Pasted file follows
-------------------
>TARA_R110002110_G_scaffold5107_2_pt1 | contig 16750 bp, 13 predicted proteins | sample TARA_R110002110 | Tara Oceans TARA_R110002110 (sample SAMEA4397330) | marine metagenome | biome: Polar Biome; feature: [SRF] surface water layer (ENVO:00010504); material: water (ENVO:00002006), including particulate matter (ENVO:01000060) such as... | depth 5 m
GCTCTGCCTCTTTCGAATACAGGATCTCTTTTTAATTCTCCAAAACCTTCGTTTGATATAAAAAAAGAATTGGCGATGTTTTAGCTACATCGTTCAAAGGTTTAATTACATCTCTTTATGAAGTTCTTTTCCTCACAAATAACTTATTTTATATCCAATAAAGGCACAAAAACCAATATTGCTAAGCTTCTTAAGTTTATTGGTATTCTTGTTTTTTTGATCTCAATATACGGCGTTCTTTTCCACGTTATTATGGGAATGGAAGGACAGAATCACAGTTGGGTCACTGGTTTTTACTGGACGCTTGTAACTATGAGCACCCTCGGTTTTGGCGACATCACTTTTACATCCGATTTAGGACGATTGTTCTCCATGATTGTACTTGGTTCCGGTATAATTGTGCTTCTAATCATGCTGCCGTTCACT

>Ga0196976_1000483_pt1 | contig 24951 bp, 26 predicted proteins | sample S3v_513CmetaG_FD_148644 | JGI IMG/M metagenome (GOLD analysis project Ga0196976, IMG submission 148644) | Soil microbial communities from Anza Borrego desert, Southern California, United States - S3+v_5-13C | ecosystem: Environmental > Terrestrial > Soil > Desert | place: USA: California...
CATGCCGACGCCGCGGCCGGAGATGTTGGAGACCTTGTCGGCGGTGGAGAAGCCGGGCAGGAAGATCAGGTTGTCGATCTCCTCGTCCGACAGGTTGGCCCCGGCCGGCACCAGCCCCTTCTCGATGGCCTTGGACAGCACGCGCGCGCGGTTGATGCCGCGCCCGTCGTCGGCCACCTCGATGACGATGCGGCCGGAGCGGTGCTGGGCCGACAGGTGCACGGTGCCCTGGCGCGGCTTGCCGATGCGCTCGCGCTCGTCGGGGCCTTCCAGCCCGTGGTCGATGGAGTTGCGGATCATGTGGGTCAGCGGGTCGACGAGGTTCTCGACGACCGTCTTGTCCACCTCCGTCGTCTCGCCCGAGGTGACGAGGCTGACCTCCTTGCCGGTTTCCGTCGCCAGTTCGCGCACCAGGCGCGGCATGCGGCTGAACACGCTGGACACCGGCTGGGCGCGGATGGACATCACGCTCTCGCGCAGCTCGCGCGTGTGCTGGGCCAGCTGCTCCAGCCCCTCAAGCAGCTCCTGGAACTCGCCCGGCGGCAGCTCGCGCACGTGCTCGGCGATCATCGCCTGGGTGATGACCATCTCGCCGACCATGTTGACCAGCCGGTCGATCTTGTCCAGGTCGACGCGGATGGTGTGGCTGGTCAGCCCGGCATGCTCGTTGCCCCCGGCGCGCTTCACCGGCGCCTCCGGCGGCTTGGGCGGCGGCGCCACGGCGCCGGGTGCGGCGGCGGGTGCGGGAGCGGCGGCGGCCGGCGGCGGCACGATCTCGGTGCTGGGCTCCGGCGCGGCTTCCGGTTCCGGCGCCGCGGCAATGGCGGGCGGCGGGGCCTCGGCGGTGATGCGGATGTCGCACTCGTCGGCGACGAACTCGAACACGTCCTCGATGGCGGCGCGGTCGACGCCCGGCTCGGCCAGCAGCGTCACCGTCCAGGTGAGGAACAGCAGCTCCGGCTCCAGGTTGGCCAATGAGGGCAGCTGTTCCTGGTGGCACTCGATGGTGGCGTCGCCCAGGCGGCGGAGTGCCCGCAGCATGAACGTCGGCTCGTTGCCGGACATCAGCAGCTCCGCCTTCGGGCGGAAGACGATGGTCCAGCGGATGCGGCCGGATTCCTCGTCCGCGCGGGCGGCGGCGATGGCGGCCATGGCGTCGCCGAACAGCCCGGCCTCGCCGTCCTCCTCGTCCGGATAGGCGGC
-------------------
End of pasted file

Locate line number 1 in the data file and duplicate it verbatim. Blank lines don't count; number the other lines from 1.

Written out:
>TARA_R110002110_G_scaffold5107_2_pt1 | contig 16750 bp, 13 predicted proteins | sample TARA_R110002110 | Tara Oceans TARA_R110002110 (sample SAMEA4397330) | marine metagenome | biome: Polar Biome; feature: [SRF] surface water layer (ENVO:00010504); material: water (ENVO:00002006), including particulate matter (ENVO:01000060) such as... | depth 5 m